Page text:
Autonomy, flexibility, confidence and rigor are essential qualities for effectively working with design thinking in real life and dealing with challenges that emerge from chaos, ambiguity and lack of structure. This course is both an in-depth experience for students who completed ENT200 or Tiger Challenge, and an opportunity to use design thinking skills to tackle problems within domains and interests they are passionate about. Students will learn designers' mindsets and a wider range of research and design methods to start working more independently as designers. Please see the Registrar's page for more information.
Sample Reading List
- Sheila Pontis, Making sense of field research: A practical application
- Don Norman, The Design of Everyday Things
- Elizabeth Sanders, From user-centered to participatory design approaches
- Jon Kolko, Well designed: how to use empathy to create products
See instructor for complete list
Reading assignments will be 30-40 pp. per week. As students advance in their projects, reading assignments will be tailored to the specifics of each team's proposed solution idea. Students will have a research journal to document their project progress which they will submit five times in the semester to mark the completion of each design thinking step. The final design solution will be presented as a team and a final individual reflective report will be submitted on Dean's Date (20%).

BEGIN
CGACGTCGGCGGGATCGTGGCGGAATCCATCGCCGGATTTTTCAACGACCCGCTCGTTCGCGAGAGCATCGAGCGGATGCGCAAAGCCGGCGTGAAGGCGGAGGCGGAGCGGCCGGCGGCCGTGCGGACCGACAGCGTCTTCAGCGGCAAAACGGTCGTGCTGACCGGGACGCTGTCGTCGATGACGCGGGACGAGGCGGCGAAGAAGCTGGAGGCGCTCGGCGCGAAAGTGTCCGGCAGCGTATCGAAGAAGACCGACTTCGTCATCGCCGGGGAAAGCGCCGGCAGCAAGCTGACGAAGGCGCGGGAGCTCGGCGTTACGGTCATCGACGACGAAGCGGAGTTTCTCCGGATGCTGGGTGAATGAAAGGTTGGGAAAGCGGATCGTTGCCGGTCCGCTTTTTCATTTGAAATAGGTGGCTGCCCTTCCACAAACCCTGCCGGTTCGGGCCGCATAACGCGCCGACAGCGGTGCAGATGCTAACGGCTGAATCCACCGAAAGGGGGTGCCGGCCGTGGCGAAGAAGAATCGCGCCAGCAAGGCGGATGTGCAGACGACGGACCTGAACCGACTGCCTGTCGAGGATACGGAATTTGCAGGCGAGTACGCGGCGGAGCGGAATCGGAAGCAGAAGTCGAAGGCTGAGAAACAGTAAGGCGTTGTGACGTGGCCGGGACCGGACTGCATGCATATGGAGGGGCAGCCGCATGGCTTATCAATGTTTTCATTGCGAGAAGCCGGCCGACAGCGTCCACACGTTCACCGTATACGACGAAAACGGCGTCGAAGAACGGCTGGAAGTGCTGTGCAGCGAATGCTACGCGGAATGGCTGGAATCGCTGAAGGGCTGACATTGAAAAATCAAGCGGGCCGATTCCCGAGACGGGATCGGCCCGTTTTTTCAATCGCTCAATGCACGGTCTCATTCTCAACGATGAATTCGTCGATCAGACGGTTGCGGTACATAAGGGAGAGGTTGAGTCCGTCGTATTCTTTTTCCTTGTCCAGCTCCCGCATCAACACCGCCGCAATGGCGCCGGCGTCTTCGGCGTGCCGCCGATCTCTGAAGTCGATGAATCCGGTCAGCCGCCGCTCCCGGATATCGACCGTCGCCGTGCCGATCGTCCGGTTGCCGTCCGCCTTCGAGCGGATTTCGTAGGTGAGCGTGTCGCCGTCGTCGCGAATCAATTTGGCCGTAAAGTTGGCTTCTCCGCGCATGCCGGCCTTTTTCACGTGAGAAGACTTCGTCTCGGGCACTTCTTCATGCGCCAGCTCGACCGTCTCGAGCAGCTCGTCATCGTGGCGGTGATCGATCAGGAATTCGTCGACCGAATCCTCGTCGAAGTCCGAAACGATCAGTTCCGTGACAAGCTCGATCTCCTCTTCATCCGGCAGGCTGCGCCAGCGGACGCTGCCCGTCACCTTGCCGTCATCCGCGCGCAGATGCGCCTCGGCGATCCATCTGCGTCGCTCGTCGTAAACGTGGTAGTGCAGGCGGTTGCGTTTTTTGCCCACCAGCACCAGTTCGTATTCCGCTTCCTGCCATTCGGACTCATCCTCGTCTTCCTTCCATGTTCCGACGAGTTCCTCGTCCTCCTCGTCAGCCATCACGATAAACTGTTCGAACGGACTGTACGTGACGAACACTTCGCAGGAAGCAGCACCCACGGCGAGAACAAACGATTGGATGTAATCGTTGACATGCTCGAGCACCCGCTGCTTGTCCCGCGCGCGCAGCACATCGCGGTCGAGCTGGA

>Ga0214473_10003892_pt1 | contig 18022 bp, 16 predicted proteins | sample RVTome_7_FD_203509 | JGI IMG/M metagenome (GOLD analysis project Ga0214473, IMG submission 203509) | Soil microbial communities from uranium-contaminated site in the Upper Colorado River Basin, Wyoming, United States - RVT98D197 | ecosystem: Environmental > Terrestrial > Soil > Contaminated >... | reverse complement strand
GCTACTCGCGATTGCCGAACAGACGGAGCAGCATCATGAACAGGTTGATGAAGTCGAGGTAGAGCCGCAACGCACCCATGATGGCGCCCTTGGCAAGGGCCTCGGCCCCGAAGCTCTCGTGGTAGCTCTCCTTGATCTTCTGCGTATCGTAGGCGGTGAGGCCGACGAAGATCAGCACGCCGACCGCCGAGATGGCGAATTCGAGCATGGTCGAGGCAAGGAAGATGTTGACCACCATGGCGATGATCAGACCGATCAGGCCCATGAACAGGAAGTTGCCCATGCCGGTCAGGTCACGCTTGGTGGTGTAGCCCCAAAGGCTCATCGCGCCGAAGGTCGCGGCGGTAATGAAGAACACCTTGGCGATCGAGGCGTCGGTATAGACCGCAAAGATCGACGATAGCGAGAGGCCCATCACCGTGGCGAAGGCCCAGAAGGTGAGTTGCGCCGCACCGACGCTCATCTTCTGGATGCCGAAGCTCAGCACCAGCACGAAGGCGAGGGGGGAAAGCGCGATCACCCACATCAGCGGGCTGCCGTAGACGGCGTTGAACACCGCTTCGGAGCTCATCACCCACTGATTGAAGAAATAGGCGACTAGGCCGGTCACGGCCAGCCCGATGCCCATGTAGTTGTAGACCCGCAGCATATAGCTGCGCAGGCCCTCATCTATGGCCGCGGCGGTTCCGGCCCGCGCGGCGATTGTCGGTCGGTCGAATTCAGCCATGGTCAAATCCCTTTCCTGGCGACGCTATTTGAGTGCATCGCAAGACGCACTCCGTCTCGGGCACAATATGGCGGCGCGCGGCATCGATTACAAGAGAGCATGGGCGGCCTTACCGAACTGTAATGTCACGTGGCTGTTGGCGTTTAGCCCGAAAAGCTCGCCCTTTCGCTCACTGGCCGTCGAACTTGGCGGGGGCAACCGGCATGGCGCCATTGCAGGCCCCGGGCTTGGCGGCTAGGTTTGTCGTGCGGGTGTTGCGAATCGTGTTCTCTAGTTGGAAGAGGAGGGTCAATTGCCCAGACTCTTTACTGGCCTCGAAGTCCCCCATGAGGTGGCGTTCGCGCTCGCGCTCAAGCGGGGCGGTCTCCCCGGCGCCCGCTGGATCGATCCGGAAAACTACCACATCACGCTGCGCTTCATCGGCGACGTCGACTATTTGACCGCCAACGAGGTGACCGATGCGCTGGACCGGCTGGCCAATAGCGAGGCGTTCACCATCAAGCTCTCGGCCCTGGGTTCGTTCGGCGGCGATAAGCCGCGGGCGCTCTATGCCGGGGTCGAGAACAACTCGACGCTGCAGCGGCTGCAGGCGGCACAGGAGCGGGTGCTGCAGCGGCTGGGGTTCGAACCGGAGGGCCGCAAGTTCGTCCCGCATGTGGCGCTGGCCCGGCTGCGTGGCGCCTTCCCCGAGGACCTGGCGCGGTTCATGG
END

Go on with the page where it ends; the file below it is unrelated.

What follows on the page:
- Design Project - 40%
- Oral Presentation(s) - 20%
- Class/Precept Participation - 20%
- Other (See Instructor) - 20%
Community-Engaged Learning Component Optional
Open to Juniors and Seniors Only.
Prerequisites and Restrictions
Strong interest in design and in working as a designer. Completion of EGR 200, or Tiger Challenge Program, or permission by instructor. Students are expected to choose a problem area to explore from the ones suggested, or identify one not included in the list that they would like to work with. Students should submit their selection before the first class.
Classes will combine discussions and a studio format. Students will work on a semester-long design project, which topic can be chosen from a pool of suggestions or proposed by the students. Students will be teamed up in small groups based on similar interests. Each team will be required to have one external team member acting as a "Domain expert". The Domain expert could be a professor from other department or a professional with vast knowledge in the chosen topic.